Careers Service Occupations

Management Consultancy

Management Consultancy


A career in management consultancy can offer you variety, with the chance to work with a range of clients on different projects.

It is likely that you will need to travel frequently to spend time on client sites.   

Salaries can be high. According to Prospects, recent graduates could earn between £25,000 and £30,000 and with a few years experience this could increase to £50,000.   

The Management Consultancies Association reports that in 2020 the UK consulting industry grew by 4.5%, following an increase in client work in both the private and public sector following COVID-19. The UK consulting sector is the second biggest in the world, exporting to more countries than ever before thanks to new digital ways of working.

Consultancy is a popular option for graduates, meaning that there is competition for opportunities. 

Careers advice

You can find advice from targetjobs: Management consulting, including What does a graduate consultant do? and The skills consulting recruiters are looking for in 2022.

Bright Network has a career path guide to consulting, including articles on the different types of consulting and leading graduate employers in the sector.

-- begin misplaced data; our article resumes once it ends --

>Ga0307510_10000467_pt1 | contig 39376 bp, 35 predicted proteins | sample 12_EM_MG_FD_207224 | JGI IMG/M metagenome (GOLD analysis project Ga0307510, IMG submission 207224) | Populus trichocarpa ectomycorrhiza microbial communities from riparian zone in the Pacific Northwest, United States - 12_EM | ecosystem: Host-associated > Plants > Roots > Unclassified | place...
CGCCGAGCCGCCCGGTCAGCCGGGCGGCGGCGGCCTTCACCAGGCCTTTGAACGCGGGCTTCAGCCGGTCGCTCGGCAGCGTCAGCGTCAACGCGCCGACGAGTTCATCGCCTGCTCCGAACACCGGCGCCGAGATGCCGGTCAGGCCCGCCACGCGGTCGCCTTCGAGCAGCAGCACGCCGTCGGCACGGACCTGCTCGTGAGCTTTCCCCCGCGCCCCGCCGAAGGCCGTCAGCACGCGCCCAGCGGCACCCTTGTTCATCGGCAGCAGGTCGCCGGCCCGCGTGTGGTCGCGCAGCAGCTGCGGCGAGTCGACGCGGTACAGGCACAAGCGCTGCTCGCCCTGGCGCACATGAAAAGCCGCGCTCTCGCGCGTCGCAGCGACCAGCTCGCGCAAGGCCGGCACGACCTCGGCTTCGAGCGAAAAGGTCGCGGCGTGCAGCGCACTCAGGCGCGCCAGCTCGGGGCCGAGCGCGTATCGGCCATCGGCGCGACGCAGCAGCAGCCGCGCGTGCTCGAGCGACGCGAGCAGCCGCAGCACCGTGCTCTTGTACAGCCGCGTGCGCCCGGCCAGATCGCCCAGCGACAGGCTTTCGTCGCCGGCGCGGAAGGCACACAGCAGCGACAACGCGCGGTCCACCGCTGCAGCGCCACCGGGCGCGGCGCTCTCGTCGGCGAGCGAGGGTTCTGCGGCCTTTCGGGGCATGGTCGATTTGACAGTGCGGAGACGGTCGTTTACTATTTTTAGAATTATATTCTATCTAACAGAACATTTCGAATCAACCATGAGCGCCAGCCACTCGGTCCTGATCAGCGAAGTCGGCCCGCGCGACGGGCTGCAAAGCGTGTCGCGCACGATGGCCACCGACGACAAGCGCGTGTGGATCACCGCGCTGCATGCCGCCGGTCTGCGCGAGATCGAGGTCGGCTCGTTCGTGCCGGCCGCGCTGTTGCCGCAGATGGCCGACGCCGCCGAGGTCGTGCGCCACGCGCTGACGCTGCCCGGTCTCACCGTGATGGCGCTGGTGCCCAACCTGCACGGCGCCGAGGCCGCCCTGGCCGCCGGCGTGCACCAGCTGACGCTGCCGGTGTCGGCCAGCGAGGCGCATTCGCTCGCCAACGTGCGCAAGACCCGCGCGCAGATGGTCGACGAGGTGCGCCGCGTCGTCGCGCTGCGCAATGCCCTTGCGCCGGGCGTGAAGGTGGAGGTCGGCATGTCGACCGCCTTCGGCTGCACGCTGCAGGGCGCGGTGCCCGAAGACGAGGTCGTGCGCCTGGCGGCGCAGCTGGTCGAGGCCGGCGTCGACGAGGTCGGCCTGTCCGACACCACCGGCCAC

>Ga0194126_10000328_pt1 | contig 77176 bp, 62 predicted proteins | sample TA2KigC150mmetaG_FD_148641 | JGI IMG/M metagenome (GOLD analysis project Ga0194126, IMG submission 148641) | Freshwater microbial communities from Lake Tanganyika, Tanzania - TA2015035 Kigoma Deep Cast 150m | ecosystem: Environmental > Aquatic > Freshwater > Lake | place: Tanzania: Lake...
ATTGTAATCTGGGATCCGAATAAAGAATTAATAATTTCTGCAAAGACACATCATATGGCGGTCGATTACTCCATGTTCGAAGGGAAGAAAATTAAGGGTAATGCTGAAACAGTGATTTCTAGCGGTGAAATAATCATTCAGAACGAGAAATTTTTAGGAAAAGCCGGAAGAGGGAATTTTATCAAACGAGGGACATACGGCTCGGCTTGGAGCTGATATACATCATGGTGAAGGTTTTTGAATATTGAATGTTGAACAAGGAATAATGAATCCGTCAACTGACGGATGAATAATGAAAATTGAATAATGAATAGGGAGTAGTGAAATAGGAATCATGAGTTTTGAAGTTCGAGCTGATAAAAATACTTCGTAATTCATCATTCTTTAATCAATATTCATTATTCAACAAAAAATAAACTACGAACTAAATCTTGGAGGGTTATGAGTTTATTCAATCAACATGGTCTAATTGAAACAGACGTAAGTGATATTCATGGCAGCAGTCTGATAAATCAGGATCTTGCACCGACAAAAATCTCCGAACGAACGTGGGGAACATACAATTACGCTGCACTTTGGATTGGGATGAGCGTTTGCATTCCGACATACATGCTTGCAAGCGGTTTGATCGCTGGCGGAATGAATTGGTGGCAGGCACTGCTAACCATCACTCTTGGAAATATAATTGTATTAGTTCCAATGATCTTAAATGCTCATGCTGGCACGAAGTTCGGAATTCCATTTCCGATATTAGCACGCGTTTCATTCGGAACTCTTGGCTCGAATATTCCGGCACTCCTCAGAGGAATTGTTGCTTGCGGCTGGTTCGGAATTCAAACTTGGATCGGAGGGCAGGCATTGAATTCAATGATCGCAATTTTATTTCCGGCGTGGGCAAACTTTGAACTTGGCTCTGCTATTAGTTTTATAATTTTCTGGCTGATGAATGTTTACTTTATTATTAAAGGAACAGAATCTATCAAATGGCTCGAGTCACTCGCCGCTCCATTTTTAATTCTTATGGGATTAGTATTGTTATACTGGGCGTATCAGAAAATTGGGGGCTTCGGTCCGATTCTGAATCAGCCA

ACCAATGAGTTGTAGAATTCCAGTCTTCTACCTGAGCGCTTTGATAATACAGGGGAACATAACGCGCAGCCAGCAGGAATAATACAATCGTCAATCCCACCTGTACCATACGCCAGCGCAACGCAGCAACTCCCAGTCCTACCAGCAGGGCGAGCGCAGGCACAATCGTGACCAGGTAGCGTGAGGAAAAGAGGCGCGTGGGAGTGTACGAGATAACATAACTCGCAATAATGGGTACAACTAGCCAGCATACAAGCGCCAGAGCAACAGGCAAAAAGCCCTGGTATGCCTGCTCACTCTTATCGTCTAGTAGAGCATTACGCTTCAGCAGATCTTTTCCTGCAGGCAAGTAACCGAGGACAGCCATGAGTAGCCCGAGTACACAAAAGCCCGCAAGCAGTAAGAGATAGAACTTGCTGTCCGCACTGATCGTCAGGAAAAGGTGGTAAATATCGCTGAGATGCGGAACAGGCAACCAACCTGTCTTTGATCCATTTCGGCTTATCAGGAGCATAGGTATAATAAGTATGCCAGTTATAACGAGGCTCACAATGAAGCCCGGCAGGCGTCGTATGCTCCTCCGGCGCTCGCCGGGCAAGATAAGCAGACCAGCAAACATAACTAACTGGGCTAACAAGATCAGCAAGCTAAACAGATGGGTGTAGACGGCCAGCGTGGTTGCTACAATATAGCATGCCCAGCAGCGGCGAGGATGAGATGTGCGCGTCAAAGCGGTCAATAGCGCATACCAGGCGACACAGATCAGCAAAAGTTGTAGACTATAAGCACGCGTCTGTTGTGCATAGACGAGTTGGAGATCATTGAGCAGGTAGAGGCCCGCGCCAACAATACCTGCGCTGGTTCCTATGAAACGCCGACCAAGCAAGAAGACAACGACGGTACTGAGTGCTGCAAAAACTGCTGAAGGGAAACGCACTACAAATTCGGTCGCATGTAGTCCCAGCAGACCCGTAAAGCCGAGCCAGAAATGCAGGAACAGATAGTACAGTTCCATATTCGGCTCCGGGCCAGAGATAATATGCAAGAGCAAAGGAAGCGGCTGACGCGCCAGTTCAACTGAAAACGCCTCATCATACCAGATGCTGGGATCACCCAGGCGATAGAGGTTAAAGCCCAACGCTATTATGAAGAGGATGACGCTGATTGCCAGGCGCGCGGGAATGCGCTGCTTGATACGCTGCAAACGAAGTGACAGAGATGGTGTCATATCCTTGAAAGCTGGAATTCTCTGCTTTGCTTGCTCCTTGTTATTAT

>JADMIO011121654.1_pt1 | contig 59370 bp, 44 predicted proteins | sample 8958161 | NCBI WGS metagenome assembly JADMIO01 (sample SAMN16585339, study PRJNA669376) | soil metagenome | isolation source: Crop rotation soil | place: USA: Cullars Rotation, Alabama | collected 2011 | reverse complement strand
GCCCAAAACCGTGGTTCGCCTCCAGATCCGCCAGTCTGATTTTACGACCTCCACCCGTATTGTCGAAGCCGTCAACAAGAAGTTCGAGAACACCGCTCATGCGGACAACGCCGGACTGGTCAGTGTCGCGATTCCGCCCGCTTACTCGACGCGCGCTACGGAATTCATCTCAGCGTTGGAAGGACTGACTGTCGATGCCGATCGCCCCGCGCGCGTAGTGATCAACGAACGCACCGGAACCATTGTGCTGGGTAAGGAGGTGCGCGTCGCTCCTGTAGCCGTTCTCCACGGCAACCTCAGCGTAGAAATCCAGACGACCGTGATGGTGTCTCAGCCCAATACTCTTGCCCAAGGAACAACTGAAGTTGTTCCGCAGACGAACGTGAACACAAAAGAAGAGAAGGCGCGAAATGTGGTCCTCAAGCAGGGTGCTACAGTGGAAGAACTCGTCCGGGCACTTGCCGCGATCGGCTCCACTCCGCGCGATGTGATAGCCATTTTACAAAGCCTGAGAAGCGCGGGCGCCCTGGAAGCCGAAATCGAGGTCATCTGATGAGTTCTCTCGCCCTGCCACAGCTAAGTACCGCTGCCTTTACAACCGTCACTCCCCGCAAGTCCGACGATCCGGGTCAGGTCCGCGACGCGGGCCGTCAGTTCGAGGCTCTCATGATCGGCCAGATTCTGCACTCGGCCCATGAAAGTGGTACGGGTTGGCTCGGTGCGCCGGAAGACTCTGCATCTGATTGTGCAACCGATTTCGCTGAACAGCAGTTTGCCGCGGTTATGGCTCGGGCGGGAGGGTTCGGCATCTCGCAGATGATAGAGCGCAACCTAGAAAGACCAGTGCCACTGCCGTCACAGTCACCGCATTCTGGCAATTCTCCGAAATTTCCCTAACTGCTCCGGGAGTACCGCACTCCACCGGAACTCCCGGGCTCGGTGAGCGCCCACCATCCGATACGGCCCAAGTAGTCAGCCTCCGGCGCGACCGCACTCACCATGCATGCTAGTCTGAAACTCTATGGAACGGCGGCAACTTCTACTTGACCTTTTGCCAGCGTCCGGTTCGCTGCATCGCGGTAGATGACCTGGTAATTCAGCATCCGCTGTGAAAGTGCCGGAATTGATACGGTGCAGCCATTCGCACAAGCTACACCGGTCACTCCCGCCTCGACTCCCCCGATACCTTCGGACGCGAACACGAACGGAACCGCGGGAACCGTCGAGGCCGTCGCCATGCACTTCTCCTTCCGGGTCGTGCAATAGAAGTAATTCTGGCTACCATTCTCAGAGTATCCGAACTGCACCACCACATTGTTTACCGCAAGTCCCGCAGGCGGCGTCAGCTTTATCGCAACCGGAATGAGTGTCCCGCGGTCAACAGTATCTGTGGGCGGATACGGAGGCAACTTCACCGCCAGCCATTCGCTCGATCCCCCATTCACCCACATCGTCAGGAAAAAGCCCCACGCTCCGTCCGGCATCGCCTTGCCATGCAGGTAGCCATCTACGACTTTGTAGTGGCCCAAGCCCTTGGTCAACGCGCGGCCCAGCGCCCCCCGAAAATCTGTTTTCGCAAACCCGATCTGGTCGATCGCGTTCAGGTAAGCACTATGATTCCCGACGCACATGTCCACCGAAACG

Climb in Consulting is a series of podcasts which include advice from senior partners and consultants on how to get into consulting and how to get ahead in the industry. It also offers insights into a range of consultancy firms.

For information and advice on the growing field of innovation consulting, see Roles and Skills.

Industry news

Sources of news include Management Consultancies Association and Consulting Magazine provides news on the industry in the US.

See also the Financial Time's Special Report on the UK's leading management consultants.

Professional bodies

These represent people working in the sector, providing training and networking opportunities. They often provide careers support for students and graduates. 

They also provide development for people already working in the sector. Follow them on LinkedIn, or visit their websites for news, contacts, work experience and vacancies.

The main professional associations for this sector include:

Find professional bodies outside of the UK on GoinGlobal by selecting ‘Professional and Personal Networking’ on each of the individual country guides. 

Making contacts

Making contacts is essential for success in this sector. Many jobs in this field come through networking and speculative applications.

You could start with:

  • NCL Spark – our online mentoring platform, with graduates happy to give you advice about the kind of work they do
  • Newcastle alumni on LinkedIn – find out what our graduates did after graduation and contact them for advice
  • Graduate Mentor and The 1 Hour Project - both platforms aim to match students with industry professionals who can provide invaluable insights. Sign up to be connected for a one hour meeting.